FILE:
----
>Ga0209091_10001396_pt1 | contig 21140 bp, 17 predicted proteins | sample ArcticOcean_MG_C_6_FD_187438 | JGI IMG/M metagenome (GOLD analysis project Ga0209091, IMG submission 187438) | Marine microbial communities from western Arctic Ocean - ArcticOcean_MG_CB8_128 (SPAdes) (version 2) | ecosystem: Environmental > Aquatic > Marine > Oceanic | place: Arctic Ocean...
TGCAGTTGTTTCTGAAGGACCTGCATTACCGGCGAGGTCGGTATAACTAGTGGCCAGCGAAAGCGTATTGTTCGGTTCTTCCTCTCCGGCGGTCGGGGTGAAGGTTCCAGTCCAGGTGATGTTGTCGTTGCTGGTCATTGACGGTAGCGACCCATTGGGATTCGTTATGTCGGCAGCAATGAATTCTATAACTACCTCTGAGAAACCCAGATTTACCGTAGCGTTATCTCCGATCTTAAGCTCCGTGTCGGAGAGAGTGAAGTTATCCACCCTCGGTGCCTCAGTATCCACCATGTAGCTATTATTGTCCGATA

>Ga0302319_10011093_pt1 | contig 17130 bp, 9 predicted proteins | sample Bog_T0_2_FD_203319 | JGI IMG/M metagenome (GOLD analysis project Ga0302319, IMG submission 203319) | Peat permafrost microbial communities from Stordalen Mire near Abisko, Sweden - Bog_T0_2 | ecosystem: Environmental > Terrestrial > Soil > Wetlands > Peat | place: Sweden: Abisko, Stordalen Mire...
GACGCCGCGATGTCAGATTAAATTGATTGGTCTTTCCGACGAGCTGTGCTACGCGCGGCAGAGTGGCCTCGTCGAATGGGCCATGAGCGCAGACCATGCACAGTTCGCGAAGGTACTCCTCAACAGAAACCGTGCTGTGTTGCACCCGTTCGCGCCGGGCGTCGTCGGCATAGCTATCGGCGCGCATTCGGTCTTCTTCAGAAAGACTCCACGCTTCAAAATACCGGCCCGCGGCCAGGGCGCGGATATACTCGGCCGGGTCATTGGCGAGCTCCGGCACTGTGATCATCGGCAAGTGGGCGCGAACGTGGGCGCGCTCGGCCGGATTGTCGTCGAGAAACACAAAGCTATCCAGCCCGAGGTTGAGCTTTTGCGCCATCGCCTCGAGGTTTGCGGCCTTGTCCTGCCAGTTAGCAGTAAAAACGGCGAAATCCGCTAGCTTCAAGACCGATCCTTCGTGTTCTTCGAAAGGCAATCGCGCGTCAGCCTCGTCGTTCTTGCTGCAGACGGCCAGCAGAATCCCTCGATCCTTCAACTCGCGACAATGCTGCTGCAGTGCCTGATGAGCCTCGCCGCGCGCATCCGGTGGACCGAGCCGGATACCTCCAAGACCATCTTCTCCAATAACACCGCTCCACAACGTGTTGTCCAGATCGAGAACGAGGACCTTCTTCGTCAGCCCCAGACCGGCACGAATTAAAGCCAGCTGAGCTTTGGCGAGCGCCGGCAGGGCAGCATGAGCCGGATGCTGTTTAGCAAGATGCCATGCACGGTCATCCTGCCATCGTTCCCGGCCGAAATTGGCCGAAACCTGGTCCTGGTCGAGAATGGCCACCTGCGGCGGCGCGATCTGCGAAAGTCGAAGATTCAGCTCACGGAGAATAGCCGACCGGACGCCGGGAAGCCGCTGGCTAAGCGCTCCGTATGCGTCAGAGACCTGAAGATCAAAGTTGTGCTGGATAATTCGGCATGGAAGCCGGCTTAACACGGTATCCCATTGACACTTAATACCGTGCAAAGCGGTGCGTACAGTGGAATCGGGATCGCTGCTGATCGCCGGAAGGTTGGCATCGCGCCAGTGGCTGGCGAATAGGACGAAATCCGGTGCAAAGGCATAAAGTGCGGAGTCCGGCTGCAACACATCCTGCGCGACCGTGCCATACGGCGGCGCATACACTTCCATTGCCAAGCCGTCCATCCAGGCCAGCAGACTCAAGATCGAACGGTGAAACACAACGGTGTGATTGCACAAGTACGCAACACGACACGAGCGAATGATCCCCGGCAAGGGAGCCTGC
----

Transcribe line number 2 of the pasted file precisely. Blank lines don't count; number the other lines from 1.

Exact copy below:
TGCAGTTGTTTCTGAAGGACCTGCATTACCGGCGAGGTCGGTATAACTAGTGGCCAGCGAAAGCGTATTGTTCGGTTCTTCCTCTCCGGCGGTCGGGGTGAAGGTTCCAGTCCAGGTGATGTTGTCGTTGCTGGTCATTGACGGTAGCGACCCATTGGGATTCGTTATGTCGGCAGCAATGAATTCTATAACTACCTCTGAGAAACCCAGATTTACCGTAGCGTTATCTCCGATCTTAAGCTCCGTGTCGGAGAGAGTGAAGTTATCCACCCTCGGTGCCTCAGTATCCACCATGTAGCTATTATTGTCCGATA